When we are able to present the quote verbally, we also have the opportunity to discuss options which helps the client buy-in to the quote. People like to be involved in the process of building their policy; giving them 3-4 options on some of the finer details will increase their odds of purchasing the policy. I don’t suggest major coverages should be options, but there are differences in carriers that you can present. Package endorsements, deductibles, and billing plans are all options that can be presented so the prospect sees that you are building a policy specifically for his or her needs.
If a client does ask for a quote to be emailed, we can use the options as a reason that we are unable to send out the quote. We can always send the quote over at a later time (or the application as we will discuss below). If we explain that we need to get them back on the phone to ask some additional questions, work through some options, and finalize the quote, the client will typically understand. We can always offer to email the quote after the next discussion.
Many times, the prospect may have some concerns on what was sent (if they do actually read it). Occasionally they will respond to the email or call-in with questions, but more often they will simply feel a little confused and overwhelmed and either call someone else that will simplify it or just stay where they are because it is easier. By presenting the quote over the phone or in person, we have the opportunity to embrace and resolve these concerns.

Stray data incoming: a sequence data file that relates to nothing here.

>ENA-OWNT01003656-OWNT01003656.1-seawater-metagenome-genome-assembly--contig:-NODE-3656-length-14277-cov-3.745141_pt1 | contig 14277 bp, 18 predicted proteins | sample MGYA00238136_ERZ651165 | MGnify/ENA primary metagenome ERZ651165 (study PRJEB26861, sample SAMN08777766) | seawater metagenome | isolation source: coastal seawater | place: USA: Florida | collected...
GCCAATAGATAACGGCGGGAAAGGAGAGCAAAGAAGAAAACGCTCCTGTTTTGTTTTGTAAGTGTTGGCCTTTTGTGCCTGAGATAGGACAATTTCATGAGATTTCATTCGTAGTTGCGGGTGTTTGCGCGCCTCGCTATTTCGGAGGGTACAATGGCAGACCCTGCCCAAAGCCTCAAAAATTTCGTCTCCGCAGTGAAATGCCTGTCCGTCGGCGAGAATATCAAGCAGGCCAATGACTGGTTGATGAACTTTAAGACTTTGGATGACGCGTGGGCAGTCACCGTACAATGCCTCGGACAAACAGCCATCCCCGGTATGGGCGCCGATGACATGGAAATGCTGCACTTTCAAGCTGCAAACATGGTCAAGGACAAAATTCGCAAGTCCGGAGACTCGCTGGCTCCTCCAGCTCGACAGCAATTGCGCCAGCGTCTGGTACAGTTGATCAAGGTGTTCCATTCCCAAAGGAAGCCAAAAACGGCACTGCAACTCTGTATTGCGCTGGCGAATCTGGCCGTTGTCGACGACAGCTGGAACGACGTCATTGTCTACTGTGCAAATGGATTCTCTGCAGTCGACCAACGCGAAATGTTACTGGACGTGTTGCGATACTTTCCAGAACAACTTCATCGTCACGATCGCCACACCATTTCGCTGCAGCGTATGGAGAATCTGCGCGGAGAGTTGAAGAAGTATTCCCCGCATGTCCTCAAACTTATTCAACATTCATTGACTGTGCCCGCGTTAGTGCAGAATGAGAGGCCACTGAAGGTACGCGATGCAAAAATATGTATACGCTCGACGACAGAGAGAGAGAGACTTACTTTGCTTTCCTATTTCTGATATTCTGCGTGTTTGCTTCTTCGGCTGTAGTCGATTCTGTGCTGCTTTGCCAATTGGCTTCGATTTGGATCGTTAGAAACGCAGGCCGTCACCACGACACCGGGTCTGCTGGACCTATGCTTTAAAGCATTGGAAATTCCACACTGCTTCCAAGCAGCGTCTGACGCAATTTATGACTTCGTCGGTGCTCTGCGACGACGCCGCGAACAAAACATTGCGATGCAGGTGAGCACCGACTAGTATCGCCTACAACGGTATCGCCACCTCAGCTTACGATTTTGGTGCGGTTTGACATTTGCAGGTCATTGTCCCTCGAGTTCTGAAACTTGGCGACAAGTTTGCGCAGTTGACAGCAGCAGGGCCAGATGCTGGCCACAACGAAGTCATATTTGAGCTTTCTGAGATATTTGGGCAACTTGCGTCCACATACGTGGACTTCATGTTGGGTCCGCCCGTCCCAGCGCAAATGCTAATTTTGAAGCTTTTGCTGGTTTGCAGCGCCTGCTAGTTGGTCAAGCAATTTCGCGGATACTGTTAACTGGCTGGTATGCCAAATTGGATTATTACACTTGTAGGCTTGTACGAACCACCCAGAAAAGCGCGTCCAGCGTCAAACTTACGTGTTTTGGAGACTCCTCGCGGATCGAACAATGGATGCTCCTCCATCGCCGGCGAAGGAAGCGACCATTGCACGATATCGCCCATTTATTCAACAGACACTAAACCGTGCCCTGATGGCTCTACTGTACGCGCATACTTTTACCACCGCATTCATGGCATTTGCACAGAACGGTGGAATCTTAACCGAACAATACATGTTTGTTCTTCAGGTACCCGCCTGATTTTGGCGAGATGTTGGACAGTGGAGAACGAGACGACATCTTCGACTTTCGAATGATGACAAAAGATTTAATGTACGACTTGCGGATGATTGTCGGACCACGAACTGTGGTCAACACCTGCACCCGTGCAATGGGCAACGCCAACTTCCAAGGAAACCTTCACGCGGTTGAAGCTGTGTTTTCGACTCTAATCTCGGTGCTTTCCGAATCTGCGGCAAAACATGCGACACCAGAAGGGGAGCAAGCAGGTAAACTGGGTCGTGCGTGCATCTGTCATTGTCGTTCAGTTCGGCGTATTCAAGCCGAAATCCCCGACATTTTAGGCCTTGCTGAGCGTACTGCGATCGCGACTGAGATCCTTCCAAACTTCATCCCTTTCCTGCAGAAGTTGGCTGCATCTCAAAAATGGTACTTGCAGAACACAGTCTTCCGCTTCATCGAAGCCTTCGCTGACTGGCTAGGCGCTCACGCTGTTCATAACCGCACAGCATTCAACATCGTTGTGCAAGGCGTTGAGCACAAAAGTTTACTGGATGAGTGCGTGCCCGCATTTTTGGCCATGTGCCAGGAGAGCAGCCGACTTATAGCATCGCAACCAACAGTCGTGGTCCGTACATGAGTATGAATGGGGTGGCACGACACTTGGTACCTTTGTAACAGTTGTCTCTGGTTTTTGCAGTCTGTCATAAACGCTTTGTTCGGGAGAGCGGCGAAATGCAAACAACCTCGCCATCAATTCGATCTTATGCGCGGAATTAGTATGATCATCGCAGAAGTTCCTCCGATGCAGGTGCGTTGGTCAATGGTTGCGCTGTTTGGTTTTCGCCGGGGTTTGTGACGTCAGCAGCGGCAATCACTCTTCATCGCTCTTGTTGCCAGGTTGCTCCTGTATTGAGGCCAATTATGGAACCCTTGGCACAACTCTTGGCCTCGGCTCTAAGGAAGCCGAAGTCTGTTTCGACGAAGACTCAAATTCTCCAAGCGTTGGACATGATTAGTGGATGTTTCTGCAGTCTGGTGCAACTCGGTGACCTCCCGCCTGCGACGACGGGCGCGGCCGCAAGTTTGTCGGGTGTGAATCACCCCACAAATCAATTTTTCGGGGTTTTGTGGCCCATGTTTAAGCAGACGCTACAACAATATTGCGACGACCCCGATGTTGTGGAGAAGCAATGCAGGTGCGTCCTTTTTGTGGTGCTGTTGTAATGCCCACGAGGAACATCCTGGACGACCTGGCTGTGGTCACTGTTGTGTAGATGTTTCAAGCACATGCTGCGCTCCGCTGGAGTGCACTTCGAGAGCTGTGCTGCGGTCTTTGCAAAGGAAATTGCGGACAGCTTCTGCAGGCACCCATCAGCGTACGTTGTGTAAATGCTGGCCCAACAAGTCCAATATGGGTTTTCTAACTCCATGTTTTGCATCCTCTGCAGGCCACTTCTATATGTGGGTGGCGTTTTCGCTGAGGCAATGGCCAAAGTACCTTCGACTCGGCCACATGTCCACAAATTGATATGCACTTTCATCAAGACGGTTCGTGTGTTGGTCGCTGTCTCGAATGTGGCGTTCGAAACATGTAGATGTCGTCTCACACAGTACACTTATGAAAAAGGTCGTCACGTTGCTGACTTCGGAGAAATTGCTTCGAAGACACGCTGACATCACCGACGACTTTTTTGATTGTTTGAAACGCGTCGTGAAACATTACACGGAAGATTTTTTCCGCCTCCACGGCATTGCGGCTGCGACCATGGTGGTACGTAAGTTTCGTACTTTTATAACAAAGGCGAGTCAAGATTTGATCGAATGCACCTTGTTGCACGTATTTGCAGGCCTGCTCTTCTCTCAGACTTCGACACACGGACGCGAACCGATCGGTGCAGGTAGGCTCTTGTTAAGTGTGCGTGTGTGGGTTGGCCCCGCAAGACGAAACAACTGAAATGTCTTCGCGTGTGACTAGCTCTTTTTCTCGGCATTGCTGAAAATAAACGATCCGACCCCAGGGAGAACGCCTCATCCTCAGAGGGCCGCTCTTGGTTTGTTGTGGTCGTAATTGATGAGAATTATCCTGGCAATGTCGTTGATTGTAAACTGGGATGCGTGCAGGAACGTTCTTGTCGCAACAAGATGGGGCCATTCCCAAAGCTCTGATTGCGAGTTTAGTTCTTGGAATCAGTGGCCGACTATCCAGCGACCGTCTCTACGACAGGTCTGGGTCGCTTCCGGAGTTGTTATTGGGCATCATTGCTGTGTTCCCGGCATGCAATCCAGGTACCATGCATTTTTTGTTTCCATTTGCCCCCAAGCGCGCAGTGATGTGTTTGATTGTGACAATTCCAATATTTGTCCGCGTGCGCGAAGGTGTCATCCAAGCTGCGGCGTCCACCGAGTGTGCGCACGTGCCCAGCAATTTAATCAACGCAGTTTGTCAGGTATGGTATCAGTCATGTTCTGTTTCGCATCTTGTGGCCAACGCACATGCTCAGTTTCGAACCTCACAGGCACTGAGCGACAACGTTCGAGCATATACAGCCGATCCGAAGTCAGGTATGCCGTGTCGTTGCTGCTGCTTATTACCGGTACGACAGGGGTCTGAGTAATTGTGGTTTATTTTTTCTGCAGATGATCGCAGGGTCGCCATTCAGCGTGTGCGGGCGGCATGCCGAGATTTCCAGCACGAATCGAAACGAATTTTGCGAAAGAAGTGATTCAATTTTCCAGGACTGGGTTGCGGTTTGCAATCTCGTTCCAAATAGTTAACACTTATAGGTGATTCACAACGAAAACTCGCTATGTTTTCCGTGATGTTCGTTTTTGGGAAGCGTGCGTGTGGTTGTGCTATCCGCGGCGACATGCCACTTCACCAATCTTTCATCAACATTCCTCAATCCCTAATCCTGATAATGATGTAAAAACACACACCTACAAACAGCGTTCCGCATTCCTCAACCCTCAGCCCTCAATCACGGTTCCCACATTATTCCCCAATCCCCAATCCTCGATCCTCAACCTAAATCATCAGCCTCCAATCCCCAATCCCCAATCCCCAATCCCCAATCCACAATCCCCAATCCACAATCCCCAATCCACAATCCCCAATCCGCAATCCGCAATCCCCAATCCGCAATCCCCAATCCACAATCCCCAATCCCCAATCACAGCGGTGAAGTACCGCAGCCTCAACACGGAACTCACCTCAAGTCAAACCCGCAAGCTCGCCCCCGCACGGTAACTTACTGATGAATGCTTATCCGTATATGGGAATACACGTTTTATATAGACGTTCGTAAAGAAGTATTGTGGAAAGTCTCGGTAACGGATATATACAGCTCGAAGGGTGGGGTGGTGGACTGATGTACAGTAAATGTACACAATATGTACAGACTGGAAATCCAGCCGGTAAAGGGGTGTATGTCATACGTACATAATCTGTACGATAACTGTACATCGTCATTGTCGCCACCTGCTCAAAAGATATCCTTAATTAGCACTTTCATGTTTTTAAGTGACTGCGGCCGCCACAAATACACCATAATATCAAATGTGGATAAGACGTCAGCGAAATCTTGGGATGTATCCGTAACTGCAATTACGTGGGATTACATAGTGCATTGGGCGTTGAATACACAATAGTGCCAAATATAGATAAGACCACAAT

Following up on quotes can be a very frustrating experience. Typically, the prospect doesn’t answer the phone or tells you that they haven’t had a chance to review what you’ve sent yet. This leads to an extended sales process which decreases your likelihood of the sale and makes you less efficient. Reviewing the quote over the phone allows you to move on to the next step at the end of the call. Depending on the product and the client, you may have someone that wants to look at the quote, but most of the time you can move on to sending out the application. This allows you to get some commitment and while the application doesn’t have all of the detail, it does have the limits, premium, and the information the client typically wants. By doing this, we avoid another agent from seeing the details of our work and give the client the opportunity for a simple and quick end to the process.
Instinctively, the general thought around this is that a prospect doesn’t want to get back on the phone to further discuss their insurance. But we cannot allow the prospect to dictate the process. We are the licensed professional, we need to do business the way that actually drives the best customer experience and increases the likelihood of the sale. If we are really the right agency for the client, we need to make sure that we make the sale because it is in the client’s best interest. It also makes us more effective and efficient which is in the best interest of the agency and helps with our own success while reducing follow-ups and stress.